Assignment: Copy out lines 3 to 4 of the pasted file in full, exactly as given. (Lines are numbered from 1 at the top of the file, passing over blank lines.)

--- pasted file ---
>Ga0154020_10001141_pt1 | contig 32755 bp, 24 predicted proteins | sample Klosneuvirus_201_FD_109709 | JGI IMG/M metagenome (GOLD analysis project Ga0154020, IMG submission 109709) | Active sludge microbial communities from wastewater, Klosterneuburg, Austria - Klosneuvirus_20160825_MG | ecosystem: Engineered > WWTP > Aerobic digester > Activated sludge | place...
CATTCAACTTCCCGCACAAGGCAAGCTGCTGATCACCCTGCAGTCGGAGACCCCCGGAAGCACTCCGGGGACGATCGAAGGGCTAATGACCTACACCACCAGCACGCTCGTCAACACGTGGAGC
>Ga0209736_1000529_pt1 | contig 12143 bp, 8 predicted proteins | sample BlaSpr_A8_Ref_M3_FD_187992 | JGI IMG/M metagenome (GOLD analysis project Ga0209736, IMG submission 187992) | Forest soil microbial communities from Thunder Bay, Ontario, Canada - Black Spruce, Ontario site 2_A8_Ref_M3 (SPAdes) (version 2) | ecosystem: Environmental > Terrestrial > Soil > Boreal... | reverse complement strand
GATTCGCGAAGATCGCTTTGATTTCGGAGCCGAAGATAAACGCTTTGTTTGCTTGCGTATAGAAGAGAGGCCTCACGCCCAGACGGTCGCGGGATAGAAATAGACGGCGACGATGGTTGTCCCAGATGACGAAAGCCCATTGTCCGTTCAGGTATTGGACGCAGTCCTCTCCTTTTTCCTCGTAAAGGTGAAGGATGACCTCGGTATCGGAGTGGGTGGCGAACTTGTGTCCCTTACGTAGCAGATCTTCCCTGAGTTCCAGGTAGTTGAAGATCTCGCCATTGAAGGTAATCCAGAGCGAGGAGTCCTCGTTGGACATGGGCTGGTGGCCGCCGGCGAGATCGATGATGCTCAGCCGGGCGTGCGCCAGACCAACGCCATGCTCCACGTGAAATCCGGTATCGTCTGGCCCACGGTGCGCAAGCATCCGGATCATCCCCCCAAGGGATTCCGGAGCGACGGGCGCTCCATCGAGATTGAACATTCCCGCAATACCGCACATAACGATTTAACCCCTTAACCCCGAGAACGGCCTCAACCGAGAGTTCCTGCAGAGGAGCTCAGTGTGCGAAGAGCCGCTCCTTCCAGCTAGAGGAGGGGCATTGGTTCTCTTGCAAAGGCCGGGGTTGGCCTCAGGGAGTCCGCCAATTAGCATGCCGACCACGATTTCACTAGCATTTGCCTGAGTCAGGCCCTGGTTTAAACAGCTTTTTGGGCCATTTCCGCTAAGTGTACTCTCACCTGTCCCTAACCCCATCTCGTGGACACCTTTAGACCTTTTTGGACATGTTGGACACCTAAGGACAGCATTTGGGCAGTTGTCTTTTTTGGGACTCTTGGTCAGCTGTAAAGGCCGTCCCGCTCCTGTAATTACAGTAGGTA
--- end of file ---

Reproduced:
>Ga0209736_1000529_pt1 | contig 12143 bp, 8 predicted proteins | sample BlaSpr_A8_Ref_M3_FD_187992 | JGI IMG/M metagenome (GOLD analysis project Ga0209736, IMG submission 187992) | Forest soil microbial communities from Thunder Bay, Ontario, Canada - Black Spruce, Ontario site 2_A8_Ref_M3 (SPAdes) (version 2) | ecosystem: Environmental > Terrestrial > Soil > Boreal... | reverse complement strand
GATTCGCGAAGATCGCTTTGATTTCGGAGCCGAAGATAAACGCTTTGTTTGCTTGCGTATAGAAGAGAGGCCTCACGCCCAGACGGTCGCGGGATAGAAATAGACGGCGACGATGGTTGTCCCAGATGACGAAAGCCCATTGTCCGTTCAGGTATTGGACGCAGTCCTCTCCTTTTTCCTCGTAAAGGTGAAGGATGACCTCGGTATCGGAGTGGGTGGCGAACTTGTGTCCCTTACGTAGCAGATCTTCCCTGAGTTCCAGGTAGTTGAAGATCTCGCCATTGAAGGTAATCCAGAGCGAGGAGTCCTCGTTGGACATGGGCTGGTGGCCGCCGGCGAGATCGATGATGCTCAGCCGGGCGTGCGCCAGACCAACGCCATGCTCCACGTGAAATCCGGTATCGTCTGGCCCACGGTGCGCAAGCATCCGGATCATCCCCCCAAGGGATTCCGGAGCGACGGGCGCTCCATCGAGATTGAACATTCCCGCAATACCGCACATAACGATTTAACCCCTTAACCCCGAGAACGGCCTCAACCGAGAGTTCCTGCAGAGGAGCTCAGTGTGCGAAGAGCCGCTCCTTCCAGCTAGAGGAGGGGCATTGGTTCTCTTGCAAAGGCCGGGGTTGGCCTCAGGGAGTCCGCCAATTAGCATGCCGACCACGATTTCACTAGCATTTGCCTGAGTCAGGCCCTGGTTTAAACAGCTTTTTGGGCCATTTCCGCTAAGTGTACTCTCACCTGTCCCTAACCCCATCTCGTGGACACCTTTAGACCTTTTTGGACATGTTGGACACCTAAGGACAGCATTTGGGCAGTTGTCTTTTTTGGGACTCTTGGTCAGCTGTAAAGGCCGTCCCGCTCCTGTAATTACAGTAGGTA